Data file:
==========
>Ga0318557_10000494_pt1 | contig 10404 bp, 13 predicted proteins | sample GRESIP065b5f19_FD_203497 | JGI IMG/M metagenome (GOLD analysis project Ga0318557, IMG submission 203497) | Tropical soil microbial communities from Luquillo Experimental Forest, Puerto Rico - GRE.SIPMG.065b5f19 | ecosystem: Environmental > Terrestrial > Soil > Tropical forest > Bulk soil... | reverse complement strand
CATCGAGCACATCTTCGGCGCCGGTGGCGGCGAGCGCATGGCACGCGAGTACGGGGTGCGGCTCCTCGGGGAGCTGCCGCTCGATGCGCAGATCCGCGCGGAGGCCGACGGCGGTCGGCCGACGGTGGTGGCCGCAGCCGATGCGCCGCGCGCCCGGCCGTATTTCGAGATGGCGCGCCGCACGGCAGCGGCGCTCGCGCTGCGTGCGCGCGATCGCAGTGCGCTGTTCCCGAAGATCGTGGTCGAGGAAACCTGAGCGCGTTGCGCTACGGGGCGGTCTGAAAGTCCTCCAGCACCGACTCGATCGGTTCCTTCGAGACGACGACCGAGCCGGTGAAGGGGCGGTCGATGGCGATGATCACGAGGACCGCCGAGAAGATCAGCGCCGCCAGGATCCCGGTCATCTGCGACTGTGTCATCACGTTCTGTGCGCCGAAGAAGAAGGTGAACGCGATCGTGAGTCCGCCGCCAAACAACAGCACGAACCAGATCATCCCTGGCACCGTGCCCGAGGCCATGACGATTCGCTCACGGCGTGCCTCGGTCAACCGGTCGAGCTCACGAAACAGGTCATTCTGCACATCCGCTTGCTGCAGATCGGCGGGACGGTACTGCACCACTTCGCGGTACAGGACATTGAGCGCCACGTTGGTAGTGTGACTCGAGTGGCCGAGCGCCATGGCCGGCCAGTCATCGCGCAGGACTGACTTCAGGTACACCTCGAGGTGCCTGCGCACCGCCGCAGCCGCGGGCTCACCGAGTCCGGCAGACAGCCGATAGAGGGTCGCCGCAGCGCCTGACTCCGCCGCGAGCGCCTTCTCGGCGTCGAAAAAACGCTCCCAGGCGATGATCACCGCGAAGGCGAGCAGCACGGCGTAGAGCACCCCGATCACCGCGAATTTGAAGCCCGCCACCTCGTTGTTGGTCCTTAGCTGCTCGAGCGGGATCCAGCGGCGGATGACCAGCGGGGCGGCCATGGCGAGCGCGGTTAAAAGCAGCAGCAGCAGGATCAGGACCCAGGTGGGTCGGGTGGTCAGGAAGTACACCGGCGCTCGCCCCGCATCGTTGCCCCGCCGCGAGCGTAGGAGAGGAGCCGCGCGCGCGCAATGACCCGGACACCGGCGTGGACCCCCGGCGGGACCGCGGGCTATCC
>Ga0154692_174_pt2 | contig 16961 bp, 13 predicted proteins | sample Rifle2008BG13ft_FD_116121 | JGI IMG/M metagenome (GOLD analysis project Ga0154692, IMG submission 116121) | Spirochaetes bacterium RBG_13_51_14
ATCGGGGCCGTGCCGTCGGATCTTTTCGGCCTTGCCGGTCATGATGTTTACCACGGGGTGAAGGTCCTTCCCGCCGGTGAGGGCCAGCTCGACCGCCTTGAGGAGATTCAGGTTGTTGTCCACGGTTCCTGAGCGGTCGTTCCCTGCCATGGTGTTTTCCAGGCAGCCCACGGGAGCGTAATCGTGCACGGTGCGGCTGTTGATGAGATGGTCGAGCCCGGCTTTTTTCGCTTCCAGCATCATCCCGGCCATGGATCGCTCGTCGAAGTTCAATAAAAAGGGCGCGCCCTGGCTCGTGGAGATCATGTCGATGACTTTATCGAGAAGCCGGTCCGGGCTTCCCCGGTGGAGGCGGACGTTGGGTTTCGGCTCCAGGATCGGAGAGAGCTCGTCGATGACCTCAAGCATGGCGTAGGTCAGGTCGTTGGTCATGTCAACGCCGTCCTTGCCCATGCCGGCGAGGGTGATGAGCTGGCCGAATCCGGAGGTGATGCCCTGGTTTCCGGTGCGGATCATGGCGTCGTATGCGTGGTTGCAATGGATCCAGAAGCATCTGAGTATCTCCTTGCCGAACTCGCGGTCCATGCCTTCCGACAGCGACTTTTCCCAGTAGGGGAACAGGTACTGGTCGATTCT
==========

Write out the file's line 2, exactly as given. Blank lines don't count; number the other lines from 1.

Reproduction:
CATCGAGCACATCTTCGGCGCCGGTGGCGGCGAGCGCATGGCACGCGAGTACGGGGTGCGGCTCCTCGGGGAGCTGCCGCTCGATGCGCAGATCCGCGCGGAGGCCGACGGCGGTCGGCCGACGGTGGTGGCCGCAGCCGATGCGCCGCGCGCCCGGCCGTATTTCGAGATGGCGCGCCGCACGGCAGCGGCGCTCGCGCTGCGTGCGCGCGATCGCAGTGCGCTGTTCCCGAAGATCGTGGTCGAGGAAACCTGAGCGCGTTGCGCTACGGGGCGGTCTGAAAGTCCTCCAGCACCGACTCGATCGGTTCCTTCGAGACGACGACCGAGCCGGTGAAGGGGCGGTCGATGGCGATGATCACGAGGACCGCCGAGAAGATCAGCGCCGCCAGGATCCCGGTCATCTGCGACTGTGTCATCACGTTCTGTGCGCCGAAGAAGAAGGTGAACGCGATCGTGAGTCCGCCGCCAAACAACAGCACGAACCAGATCATCCCTGGCACCGTGCCCGAGGCCATGACGATTCGCTCACGGCGTGCCTCGGTCAACCGGTCGAGCTCACGAAACAGGTCATTCTGCACATCCGCTTGCTGCAGATCGGCGGGACGGTACTGCACCACTTCGCGGTACAGGACATTGAGCGCCACGTTGGTAGTGTGACTCGAGTGGCCGAGCGCCATGGCCGGCCAGTCATCGCGCAGGACTGACTTCAGGTACACCTCGAGGTGCCTGCGCACCGCCGCAGCCGCGGGCTCACCGAGTCCGGCAGACAGCCGATAGAGGGTCGCCGCAGCGCCTGACTCCGCCGCGAGCGCCTTCTCGGCGTCGAAAAAACGCTCCCAGGCGATGATCACCGCGAAGGCGAGCAGCACGGCGTAGAGCACCCCGATCACCGCGAATTTGAAGCCCGCCACCTCGTTGTTGGTCCTTAGCTGCTCGAGCGGGATCCAGCGGCGGATGACCAGCGGGGCGGCCATGGCGAGCGCGGTTAAAAGCAGCAGCAGCAGGATCAGGACCCAGGTGGGTCGGGTGGTCAGGAAGTACACCGGCGCTCGCCCCGCATCGTTGCCCCGCCGCGAGCGTAGGAGAGGAGCCGCGCGCGCGCAATGACCCGGACACCGGCGTGGACCCCCGGCGGGACCGCGGGCTATCC